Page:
Betty’s life before coming to Animal Aid is a mystery, but foster parents Lissa and Carolyn believe it must have been traumatic. “All we know is someone tied her to a pole,” Lissa said.
When Betty arrived at Carolyn and Lissa’s home on September 5, they noticed other behaviors that indicated this three-year-old black-and-white pit bull mix had led an unhappy life. During her first week at their home, Betty gobbled all of her food as soon as it was put in her dish, as if she feared she wouldn’t get another meal. Whenever anyone would raise their arm, she would blink her eyes like she was expecting to be hit.
Since spending more time in her foster home, however, Betty has been learning about the good life. Her two favorite things are running around in the backyard and snuggling on the couch with Carolyn and Lissa. She was afraid of squeaky toys at first, but has grown fond of them as she’s learned more about the joys of playtime.
Betty is Carolyn and Lissa’s first foster animal. Carolyn filled out the application to foster with Animal Aid after Lissa recovered from the passing of her mother’s dog, whom Lissa took care of for almost eight years after her mother died. Carolyn loves animals, too, so fostering appealed to both of them.
Soon after they joined the Animal Aid foster family, they were contacted about taking care of Betty.
“She was very cute,” Carolyn said. “She was very friendly and looked like she just needed love.”
Lissa agreed. “She’s just a sweet dog.”
During the past month, Carolyn and Lissa have discovered that Betty has a wide range of quirky characteristics, such as:
She’s organized: She likes to stack her toys.
She’s a good communicator: When she wants to go outside, she goes to Lissa and Carolyn, looks into their eyes, and wiggles.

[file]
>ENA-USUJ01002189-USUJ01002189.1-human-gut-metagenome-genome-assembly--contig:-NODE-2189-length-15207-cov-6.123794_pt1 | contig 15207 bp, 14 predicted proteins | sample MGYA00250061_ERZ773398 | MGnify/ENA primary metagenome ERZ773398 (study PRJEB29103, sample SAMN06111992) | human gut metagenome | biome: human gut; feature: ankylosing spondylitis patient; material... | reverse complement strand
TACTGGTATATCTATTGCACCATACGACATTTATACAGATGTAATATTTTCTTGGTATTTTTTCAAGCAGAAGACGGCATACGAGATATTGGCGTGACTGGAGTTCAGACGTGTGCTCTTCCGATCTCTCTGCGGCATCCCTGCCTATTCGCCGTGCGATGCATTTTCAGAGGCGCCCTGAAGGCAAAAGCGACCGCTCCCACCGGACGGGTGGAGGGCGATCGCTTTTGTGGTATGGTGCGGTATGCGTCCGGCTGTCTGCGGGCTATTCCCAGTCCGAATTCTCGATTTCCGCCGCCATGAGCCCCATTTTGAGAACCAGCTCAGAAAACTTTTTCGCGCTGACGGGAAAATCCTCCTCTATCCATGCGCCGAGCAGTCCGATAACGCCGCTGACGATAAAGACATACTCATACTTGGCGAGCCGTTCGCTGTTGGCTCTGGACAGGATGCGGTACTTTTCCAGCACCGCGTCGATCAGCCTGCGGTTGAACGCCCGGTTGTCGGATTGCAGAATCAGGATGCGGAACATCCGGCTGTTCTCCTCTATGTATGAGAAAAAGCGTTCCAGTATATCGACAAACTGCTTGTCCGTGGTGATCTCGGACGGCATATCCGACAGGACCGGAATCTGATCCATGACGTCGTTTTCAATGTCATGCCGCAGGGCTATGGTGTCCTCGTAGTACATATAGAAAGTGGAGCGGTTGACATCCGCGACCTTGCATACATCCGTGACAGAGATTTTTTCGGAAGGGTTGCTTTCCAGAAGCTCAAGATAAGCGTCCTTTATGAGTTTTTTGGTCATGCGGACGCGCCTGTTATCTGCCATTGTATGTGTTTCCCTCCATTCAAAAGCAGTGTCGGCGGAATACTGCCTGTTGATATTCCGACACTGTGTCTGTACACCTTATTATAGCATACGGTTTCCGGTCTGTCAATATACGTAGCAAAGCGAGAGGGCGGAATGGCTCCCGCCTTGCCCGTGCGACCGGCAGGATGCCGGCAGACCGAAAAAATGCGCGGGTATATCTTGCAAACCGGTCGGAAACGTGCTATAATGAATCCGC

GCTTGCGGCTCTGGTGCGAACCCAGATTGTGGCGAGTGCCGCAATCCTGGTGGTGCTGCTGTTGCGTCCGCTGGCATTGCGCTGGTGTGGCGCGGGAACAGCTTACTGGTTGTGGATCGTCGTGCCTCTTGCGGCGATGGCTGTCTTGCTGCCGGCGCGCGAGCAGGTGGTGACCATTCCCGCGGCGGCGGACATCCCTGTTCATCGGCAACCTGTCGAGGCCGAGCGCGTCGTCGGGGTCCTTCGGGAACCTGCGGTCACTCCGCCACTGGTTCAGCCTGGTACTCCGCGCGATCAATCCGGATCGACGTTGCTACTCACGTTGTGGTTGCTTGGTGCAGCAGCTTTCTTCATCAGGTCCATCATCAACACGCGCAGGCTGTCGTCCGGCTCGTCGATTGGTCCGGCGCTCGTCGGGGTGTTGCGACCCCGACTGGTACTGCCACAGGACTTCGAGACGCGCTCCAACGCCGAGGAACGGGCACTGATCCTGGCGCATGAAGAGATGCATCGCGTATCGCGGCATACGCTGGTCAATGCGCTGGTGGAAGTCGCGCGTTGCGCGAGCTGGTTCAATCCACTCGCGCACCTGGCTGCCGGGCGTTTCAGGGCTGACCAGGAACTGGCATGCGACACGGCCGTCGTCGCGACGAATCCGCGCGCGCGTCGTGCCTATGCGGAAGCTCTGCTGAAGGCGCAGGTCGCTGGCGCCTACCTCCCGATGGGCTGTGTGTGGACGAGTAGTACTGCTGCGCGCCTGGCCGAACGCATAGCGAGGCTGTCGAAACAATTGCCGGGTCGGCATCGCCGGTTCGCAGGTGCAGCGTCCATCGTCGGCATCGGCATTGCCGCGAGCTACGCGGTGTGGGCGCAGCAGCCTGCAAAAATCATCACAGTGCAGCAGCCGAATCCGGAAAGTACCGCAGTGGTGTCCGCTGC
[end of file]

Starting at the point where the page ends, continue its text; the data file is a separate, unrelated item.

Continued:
She has short energy spurts, usually consisting of running in circles around the yard (a.k.a. zoomies!).
She points when she smells anything outside.
She rarely barks. When she does, she has a quiet voice.
She’s a great listener who is a pro at making eye contact.
She ranks her priorities in this order: 1) Get love from her humans, 2) play with her humans, 3) go outside, and 4) eat.
She likes to fall asleep to Carolyn singing to her while massaging her head.
Betty has also taught her foster parents how to fetch. This happens whenever Carolyn and Lissa are playing with her and a toy accidentally hits a wall. The noise scares Betty, so she won’t retrieve the toy. That means Carolyn or Lissa must retrieve the toy to continue the game.
Carolyn and Lissa believe the best forever home for Betty would be with someone who’s athletic—preferably a jogger, hiker, or cyclist—and who doesn’t have other animals, as Betty likes her humans all to herself.
“She would be great on an agility course,” Carolyn said. “She needs more than what we can do, because we’re not terribly athletic.”
Betty will be available for adoption once she has been spayed, with this operation scheduled in November. Until then, Betty will continue to enjoy her yard, toys, and adoring humans.
Can you provide a home-awaiting-home for a dog or cat in need? Consider becoming an Animal Aid foster! Learn more about cat fostering and dog fostering, and fill out a foster application to get started.